New Year’s festivities to go ahead
Barring a last-minute coronavirus outbreak, Central Taiwan’s New Year’s Eve concerts and events look set to go ahead.
Not everything is completely normal, however, with various measures being taken due to the pandemic.
At the main New Year’s Eve event and concert in Taichung’s Central Park, attendees will be limited to 40,000.
Mask wearing will be required, temperatures will be taken and IDs must be presented to enter.
Traffic controls and shuttle buses will be operating from 4 pm onward.
A second Taichung event in the Renhua Park in the Dali District will be limited to 10,000 people, and have similar restrictions.
Changhua County’s event this year will be kicking off at 5:30 in Beidou Township.
To enter people must scan in a QR code to assist contact tracing, and food will not be available.
Changhua City’s event will be taking place out front of the train station, and starts at 6:20.
Masks will be required, anyone displaying symptoms will not be allowed in and guests are required to keep their cell phones on at all times.
Nantou County’s festivities begin at 7 at the Nantou County Stadium in Nantou City.
Masks will be required, and IDs will be checked.
Water shortage prompts restrictions
Taichung is well known for having the best weather in Taiwan, especially compared to rainy Taipei–but this year it has become a problem.
Faced with the lowest rainfall in 52 years, Taichung–along with Miaoli and Hsinchu–are going to face water restrictions starting January 6.
Irrigation water will be limited to farmers, effectively ruling out the first planting season.
Companies are being asked to reduce their water use, and further reductions could be on the horizon.
From June until the end of the year, Taichung received less that 800 millimeters of rain.
Orsted finds investors for offshore wind farm
Danish energy giant Orsted is to sell a 50% stake in the 605MW Greater Changhua 1 offshore wind farm to a consortium comprising global institutional investor Caisse de depot et placement du Quebec (CDPQ) and Taiwanese private equity fund Cathay PE.
The deal is worth NT$75 billion, and doesn’t include the separate Greater Changhua 2a project also being build by Orsted.
The two new partners will finance half of the payments under an engineering, procurement and construction (EPC) contract, which covers both the generation and transmission assets.
Orsted will also act as the EPC contractor and will deliver long-term operations and maintenance services from its base at the Port of Taichung.
Youtuber kills invasive iguanas
In a video posted online, Taichung-based YouTube personality Wu Hsiao-chen (吳小珍), her husband and two sons embarked on a hunting trip through the farms fields and forests along Changhua’s Erlin River.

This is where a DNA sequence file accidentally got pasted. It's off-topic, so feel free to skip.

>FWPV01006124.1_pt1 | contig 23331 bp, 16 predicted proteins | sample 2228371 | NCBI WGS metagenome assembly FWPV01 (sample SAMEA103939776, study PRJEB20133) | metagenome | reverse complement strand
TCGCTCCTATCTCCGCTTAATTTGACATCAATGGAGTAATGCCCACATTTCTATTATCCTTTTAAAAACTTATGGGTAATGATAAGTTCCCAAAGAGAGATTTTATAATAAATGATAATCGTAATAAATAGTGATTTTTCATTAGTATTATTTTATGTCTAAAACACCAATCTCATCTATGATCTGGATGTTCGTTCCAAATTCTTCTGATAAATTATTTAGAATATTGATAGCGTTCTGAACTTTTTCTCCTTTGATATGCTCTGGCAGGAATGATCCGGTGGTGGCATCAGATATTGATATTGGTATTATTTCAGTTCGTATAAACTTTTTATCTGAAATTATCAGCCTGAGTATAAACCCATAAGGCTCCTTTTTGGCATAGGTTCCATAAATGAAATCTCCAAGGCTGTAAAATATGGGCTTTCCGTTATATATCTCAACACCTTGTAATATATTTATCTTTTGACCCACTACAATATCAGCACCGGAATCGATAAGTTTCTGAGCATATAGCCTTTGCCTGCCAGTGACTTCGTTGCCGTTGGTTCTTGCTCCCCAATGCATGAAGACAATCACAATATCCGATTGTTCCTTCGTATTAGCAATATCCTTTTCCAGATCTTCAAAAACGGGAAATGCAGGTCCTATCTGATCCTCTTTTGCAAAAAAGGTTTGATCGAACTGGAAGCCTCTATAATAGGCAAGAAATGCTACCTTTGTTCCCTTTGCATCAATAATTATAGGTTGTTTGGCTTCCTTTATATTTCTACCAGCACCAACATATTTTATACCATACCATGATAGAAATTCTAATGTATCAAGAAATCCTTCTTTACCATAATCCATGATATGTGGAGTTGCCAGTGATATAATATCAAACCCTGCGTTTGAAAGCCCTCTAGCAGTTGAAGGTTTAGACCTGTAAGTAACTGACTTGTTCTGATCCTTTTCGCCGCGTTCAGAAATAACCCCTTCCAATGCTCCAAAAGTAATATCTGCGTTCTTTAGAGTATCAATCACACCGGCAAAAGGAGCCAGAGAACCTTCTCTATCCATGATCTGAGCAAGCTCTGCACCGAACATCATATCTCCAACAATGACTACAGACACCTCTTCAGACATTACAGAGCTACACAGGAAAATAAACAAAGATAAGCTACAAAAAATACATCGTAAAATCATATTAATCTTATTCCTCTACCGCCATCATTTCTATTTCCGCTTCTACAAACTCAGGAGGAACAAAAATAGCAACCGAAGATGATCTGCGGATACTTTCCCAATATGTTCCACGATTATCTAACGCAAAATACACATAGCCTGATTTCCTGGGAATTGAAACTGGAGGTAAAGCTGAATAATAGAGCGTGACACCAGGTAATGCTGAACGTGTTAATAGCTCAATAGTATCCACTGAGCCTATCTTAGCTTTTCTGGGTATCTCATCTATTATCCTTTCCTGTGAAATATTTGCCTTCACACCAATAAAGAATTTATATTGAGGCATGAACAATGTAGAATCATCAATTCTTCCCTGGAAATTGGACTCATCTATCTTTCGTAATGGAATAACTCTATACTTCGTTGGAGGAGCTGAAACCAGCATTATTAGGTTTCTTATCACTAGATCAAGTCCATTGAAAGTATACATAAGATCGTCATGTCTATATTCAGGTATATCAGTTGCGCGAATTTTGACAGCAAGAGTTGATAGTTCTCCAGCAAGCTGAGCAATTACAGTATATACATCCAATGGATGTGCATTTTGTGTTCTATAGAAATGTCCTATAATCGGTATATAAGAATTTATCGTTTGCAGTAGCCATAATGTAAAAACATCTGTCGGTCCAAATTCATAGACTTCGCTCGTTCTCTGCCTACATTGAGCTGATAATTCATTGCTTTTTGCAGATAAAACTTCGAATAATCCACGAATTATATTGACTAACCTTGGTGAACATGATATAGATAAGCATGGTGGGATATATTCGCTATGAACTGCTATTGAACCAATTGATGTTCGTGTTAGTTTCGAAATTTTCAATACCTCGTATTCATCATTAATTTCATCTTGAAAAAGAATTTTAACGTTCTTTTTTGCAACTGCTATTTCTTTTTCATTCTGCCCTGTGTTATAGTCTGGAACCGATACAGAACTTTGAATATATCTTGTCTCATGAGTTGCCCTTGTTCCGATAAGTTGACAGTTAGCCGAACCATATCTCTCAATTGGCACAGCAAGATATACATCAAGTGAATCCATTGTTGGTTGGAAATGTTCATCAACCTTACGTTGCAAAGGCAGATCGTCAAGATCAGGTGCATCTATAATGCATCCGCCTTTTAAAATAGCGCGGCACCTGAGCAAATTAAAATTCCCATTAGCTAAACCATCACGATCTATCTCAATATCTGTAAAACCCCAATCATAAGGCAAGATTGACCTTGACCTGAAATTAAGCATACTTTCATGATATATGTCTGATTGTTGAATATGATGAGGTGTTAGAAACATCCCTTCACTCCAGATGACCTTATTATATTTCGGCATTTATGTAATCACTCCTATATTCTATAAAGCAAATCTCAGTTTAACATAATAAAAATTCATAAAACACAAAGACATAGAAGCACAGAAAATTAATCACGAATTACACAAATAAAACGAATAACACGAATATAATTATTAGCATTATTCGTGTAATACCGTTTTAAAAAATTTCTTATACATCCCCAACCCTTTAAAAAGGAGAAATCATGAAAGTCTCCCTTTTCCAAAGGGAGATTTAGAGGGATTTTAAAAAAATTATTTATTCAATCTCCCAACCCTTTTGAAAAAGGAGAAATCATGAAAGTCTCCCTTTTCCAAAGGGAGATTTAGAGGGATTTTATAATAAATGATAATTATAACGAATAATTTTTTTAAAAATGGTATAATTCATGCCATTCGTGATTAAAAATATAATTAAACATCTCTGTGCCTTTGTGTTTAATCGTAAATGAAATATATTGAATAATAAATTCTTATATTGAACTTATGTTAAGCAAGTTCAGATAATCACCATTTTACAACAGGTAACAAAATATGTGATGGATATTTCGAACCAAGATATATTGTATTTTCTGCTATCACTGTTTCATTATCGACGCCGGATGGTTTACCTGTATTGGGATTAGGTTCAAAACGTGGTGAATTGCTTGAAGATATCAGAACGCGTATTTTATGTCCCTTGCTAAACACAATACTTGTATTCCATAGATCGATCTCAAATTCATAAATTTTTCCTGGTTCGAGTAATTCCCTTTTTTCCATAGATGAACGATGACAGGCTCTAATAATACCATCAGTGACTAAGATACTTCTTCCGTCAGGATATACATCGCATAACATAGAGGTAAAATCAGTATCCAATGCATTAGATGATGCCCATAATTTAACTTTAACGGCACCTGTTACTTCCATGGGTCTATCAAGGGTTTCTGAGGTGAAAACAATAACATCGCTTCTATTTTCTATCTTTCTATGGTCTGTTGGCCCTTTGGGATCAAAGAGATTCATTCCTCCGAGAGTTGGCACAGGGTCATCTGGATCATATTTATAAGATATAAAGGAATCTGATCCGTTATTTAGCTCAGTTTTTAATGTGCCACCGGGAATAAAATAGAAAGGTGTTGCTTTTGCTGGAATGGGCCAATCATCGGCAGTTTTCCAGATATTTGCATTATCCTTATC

Using only slingshots, the family shot 41 green iguanas in the course of a day.
The green iguanas are an invasive species and have been blamed for eating agricultural crops and crowding out smaller, native lizard species.
According to the Council of Agriculture (COA), some 14,536 iguanas have been removed and killed this year.
The video has been viewed hundreds of thousands of times.
Not everyone was amused, however.
The Changhua County Department of Agriculture Director-General confirmed that the family captured 41 iguanas in a day, but warned that the video does not accurately represent how difficult it is to hunt them.
He also said he fears that an influx of novice hunters would scare the iguanas into expanding their territory, making population containment more difficult.
Record donations to feed strays
Petsmall, a Taichung-based pet supply store, has reported more donations than ever for its year-end drive, collecting enough money and food to feed nearly 100,000 stray dogs and cats.
A wall of cans towered over company employees as they displayed the results of the drive in a Petsmall parking lot in Taichung.
The donations were distributed to rescue operators nationwide by Animal Rescue Team Taiwan.
The firm has also partnered with pet goods importer Junbai.
Police crack a very cold case
A woman in the Dajia District had her scooter returned to her, 26 years after reporting it stolen.
She had only owned the scooter for one year at the time.
According to the police, a rookie officer was patrolling with a colleague when a dust-covered scooter caught his attention.
Looking it up, he discovered it had been reported stolen in 1994.
The now 72-year-old woman assumed the scooter was long since sold for parts, and initially thought she was being scammed when police called her.
The thank the police, she gave them crispy butter cakes, which are a local Dajia specialty.